Best Buy founder Richard Schulze may have stepped down as chairman of the board, but he's certainly not out. His plan to buy the turbulent company has reached the next step -- an agreement which pre-empts the formal offer. Schulze now has access to all the private numbers he'll need to put together an investor group within the 60-day timeframe. And, if this round is unsuccessful, it'll be next January before another bid can go to the Board of Directors, followed by direct shareholder offers if the second attempt fails. Given that Schulze owns 20 percent of Best Buy, he gets two seats-worth of voting power as long as he sticks to the agreed process. So, with a new CEO taking the reigns in September and the acquisition machinery in top gear, is there fresh hope for the big box retailer?
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Best Buy Board and Founder Richard Schulze Reach Agreement Permitting Schulze To Form Investment Group And Conduct Due Diligence
MINNEAPOLIS--(BUSINESS WIRE)--Best Buy Co., Inc. (NYSE: BBY) and founder Richard Schulze today announced that they have reached an agreement under which Mr. Schulze will be granted access to certain due diligence information and permission to form an investment group with private equity sponsors in furtherance of making a fully financed proposal to acquire the Company.
Best Buy stated that the agreement establishes a non-exclusive, orderly process which satisfies the requests made by Mr. Schulze, while at the same time protecting the interests of all shareholders.
Mr. Schulze stated that he was pleased that an agreement was reached which will allow him to conduct the due diligence he had sought.
The agreement, which will be filed with the SEC as part of Mr. Schulze's updated 13-D filing, provides the following:
Immediate due diligence access to non-public Company information for Mr. Schulze, his advisors, potential private equity partners and debt financing sources;
An opportunity to bring forward a fully financed definitive proposal within 60 days after the due diligence period begins, which period may be extended in certain circumstances; and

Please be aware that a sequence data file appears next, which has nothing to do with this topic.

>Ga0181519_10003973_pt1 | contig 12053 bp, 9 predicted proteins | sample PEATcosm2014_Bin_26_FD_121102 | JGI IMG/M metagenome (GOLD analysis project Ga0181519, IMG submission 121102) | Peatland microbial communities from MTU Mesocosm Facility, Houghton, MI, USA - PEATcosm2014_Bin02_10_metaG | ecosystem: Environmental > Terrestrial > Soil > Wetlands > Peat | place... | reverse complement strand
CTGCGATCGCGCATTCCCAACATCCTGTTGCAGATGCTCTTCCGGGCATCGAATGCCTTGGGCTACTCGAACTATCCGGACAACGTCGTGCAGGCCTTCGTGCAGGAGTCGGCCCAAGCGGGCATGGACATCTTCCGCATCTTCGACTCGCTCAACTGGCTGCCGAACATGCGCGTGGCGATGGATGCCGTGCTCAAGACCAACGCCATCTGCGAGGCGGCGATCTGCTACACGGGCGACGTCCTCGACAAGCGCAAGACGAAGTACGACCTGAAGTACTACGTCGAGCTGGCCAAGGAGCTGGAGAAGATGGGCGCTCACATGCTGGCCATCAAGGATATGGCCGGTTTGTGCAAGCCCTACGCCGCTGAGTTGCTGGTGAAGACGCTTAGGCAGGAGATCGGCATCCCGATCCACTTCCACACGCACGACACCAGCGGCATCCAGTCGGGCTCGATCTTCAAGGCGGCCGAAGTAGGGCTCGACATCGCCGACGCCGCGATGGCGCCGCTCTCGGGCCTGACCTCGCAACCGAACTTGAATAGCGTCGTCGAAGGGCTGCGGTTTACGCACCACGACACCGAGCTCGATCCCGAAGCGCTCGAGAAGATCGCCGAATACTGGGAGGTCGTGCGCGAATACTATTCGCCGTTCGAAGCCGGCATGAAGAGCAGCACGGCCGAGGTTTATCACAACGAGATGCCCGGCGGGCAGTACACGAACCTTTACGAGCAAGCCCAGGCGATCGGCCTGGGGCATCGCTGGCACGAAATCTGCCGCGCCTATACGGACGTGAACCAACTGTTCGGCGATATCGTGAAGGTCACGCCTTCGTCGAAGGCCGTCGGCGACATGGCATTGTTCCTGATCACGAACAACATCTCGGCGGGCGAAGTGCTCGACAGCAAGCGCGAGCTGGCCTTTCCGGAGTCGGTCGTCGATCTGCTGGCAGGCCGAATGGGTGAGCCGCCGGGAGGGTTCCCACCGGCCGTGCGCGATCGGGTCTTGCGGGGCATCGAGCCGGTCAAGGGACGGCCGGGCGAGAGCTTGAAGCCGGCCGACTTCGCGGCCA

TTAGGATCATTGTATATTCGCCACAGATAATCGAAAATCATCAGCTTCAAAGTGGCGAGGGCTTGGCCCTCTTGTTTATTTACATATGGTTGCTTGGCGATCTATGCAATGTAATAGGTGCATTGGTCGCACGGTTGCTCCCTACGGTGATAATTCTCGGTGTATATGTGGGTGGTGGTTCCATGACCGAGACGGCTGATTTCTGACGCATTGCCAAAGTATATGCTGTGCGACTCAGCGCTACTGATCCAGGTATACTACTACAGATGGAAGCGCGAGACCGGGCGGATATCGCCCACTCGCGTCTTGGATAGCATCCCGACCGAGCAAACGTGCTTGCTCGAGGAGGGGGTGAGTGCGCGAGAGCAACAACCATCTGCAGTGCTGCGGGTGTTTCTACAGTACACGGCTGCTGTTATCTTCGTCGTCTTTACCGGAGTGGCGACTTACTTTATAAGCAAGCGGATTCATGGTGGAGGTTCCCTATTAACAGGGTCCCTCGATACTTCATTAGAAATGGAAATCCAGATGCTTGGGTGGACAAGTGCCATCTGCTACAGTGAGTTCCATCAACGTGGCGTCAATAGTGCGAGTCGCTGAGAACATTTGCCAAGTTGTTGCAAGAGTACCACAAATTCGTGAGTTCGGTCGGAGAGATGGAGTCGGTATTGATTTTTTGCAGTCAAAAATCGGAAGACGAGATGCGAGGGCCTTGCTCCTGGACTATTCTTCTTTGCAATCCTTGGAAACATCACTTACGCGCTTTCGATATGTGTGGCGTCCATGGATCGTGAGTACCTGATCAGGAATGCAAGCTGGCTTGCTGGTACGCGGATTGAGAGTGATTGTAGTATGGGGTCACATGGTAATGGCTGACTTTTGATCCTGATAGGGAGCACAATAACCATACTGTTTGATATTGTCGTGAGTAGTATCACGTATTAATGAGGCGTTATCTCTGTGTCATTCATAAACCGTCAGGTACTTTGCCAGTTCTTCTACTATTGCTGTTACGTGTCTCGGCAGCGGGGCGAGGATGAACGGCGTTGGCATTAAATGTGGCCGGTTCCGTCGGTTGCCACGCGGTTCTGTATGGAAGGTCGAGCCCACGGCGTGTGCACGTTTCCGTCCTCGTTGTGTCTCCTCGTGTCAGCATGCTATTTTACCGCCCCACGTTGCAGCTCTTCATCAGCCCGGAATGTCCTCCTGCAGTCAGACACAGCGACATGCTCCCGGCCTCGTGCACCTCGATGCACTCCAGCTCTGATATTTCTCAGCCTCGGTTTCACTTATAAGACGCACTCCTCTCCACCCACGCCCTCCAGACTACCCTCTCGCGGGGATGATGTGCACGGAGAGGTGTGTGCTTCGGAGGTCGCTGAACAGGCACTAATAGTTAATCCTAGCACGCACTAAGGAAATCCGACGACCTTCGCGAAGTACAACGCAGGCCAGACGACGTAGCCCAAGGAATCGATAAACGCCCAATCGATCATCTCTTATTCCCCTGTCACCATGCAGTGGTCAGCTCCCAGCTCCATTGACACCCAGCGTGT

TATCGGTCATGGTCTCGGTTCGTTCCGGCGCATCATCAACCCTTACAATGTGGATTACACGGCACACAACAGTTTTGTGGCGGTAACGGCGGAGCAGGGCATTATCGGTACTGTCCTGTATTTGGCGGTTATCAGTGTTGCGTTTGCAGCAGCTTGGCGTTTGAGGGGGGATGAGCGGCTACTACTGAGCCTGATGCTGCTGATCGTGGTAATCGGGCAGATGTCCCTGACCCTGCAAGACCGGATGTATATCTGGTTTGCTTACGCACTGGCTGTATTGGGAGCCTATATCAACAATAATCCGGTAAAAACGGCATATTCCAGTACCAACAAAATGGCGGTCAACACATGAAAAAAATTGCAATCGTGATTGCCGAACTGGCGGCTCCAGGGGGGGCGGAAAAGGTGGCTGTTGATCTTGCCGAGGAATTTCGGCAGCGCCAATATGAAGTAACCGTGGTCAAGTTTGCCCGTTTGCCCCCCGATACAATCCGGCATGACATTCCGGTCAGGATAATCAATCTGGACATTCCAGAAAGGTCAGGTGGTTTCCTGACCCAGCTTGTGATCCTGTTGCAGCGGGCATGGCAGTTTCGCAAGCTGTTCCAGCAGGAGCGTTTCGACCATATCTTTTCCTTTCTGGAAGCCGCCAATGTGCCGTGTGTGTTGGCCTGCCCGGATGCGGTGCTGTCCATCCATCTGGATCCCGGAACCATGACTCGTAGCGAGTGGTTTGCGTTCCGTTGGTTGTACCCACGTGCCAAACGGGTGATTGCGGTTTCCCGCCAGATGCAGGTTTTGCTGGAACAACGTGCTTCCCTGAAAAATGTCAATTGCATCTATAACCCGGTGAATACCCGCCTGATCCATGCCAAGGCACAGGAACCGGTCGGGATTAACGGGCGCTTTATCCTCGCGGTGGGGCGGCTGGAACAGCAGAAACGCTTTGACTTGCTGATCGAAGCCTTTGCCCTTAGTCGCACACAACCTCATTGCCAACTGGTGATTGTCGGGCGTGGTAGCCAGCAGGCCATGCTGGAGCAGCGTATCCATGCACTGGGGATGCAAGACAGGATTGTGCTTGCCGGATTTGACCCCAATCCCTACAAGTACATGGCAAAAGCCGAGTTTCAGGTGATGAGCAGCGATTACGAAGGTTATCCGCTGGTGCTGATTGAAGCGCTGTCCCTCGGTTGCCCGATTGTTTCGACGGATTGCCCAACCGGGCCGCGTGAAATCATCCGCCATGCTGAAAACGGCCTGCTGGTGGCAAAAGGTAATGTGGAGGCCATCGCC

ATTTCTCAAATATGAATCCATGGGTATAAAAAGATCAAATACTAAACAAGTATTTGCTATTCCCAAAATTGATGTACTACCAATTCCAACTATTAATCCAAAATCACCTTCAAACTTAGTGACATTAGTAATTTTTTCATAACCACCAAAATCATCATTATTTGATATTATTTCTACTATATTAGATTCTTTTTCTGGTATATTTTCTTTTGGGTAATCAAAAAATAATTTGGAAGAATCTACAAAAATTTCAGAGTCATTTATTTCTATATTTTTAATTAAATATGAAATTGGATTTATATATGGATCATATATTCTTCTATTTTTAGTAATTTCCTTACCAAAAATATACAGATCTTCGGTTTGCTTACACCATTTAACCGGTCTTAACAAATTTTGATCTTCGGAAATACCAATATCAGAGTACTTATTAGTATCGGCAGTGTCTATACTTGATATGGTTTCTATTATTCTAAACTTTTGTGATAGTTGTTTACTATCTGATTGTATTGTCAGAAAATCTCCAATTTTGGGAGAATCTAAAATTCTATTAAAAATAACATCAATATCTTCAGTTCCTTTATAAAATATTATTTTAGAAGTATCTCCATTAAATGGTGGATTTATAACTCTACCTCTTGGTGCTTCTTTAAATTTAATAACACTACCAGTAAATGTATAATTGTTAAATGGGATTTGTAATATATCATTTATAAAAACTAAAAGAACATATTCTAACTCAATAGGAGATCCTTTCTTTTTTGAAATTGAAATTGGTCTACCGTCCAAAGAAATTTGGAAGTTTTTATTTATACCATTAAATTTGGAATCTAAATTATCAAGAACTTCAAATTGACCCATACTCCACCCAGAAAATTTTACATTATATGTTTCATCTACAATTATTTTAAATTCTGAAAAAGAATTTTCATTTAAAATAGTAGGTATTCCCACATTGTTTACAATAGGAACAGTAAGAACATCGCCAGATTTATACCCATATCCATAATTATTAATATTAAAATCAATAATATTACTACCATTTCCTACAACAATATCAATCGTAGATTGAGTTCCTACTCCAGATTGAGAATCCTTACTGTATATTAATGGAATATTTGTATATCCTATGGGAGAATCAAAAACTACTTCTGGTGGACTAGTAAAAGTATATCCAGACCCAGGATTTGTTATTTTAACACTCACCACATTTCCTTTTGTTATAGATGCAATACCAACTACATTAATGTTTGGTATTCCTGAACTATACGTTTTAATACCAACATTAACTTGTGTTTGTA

A waiver of Minnesota law in order to allow Mr. Schulze to work with his private equity partners to develop a definitive proposal to be presented to the Board of Directors of Best Buy.
If a transaction is proposed and the Board of Directors rejects such proposal, Mr. Schulze has agreed not to pursue an acquisition until January 2013.
However, if the first transaction proposal is rejected, Mr. Schulze would have the opportunity to present a second transaction proposal beginning in January 2013. The Board of Best Buy would have 30 days to review the second transaction proposal before Mr. Schulze would have the opportunity to take an offer directly to shareholders at the 2013 annual meeting or at a special meeting. If Mr. Schulze is unsuccessful in getting his offers approved by the Board or by the shareholders, then he has agreed not to pursue an acquisition until the expiration of the one year term of the agreement.
The Board has also committed to offer Mr. Schulze two Board seats, proportionate to his share ownership. If he presents a transaction proposal to shareholders or if he materially violates the standstill provisions of the cooperation agreement, he will no longer be allowed to obtain the two Board seats.
There is no guarantee that Mr. Schulze will be successful in arranging a potential offer, or that such an offer would be accepted by the Board of Directors.